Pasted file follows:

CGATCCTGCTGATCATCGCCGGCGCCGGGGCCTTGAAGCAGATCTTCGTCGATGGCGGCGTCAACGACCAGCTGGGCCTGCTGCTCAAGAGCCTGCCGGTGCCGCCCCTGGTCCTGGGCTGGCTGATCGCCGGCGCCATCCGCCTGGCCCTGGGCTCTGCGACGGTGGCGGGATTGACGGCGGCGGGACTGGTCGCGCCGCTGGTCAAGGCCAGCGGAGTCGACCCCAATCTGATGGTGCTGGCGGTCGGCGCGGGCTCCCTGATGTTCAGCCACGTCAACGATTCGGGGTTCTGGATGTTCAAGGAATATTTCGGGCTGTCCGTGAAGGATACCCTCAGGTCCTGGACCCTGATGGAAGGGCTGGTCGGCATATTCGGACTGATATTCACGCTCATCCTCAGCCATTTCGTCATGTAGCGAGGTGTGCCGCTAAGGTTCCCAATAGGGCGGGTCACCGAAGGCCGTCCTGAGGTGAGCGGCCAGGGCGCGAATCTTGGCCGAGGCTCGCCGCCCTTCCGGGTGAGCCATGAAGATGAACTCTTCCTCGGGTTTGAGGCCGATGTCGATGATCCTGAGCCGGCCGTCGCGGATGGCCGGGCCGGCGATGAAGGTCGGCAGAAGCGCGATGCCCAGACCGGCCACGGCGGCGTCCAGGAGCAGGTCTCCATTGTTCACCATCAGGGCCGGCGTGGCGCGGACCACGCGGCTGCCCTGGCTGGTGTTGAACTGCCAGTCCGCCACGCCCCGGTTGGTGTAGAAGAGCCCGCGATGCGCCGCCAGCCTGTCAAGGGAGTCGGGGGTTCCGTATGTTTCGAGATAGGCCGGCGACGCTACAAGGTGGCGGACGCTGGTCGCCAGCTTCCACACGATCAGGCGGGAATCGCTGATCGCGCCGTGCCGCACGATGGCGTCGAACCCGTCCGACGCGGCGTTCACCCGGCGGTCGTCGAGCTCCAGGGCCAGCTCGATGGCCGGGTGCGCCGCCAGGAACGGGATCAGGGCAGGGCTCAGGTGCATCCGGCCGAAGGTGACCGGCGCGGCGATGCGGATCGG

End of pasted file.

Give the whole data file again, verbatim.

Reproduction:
CGATCCTGCTGATCATCGCCGGCGCCGGGGCCTTGAAGCAGATCTTCGTCGATGGCGGCGTCAACGACCAGCTGGGCCTGCTGCTCAAGAGCCTGCCGGTGCCGCCCCTGGTCCTGGGCTGGCTGATCGCCGGCGCCATCCGCCTGGCCCTGGGCTCTGCGACGGTGGCGGGATTGACGGCGGCGGGACTGGTCGCGCCGCTGGTCAAGGCCAGCGGAGTCGACCCCAATCTGATGGTGCTGGCGGTCGGCGCGGGCTCCCTGATGTTCAGCCACGTCAACGATTCGGGGTTCTGGATGTTCAAGGAATATTTCGGGCTGTCCGTGAAGGATACCCTCAGGTCCTGGACCCTGATGGAAGGGCTGGTCGGCATATTCGGACTGATATTCACGCTCATCCTCAGCCATTTCGTCATGTAGCGAGGTGTGCCGCTAAGGTTCCCAATAGGGCGGGTCACCGAAGGCCGTCCTGAGGTGAGCGGCCAGGGCGCGAATCTTGGCCGAGGCTCGCCGCCCTTCCGGGTGAGCCATGAAGATGAACTCTTCCTCGGGTTTGAGGCCGATGTCGATGATCCTGAGCCGGCCGTCGCGGATGGCCGGGCCGGCGATGAAGGTCGGCAGAAGCGCGATGCCCAGACCGGCCACGGCGGCGTCCAGGAGCAGGTCTCCATTGTTCACCATCAGGGCCGGCGTGGCGCGGACCACGCGGCTGCCCTGGCTGGTGTTGAACTGCCAGTCCGCCACGCCCCGGTTGGTGTAGAAGAGCCCGCGATGCGCCGCCAGCCTGTCAAGGGAGTCGGGGGTTCCGTATGTTTCGAGATAGGCCGGCGACGCTACAAGGTGGCGGACGCTGGTCGCCAGCTTCCACACGATCAGGCGGGAATCGCTGATCGCGCCGTGCCGCACGATGGCGTCGAACCCGTCCGACGCGGCGTTCACCCGGCGGTCGTCGAGCTCCAGGGCCAGCTCGATGGCCGGGTGCGCCGCCAGGAACGGGATCAGGGCAGGGCTCAGGTGCATCCGGCCGAAGGTGACCGGCGCGGCGATGCGGATCGG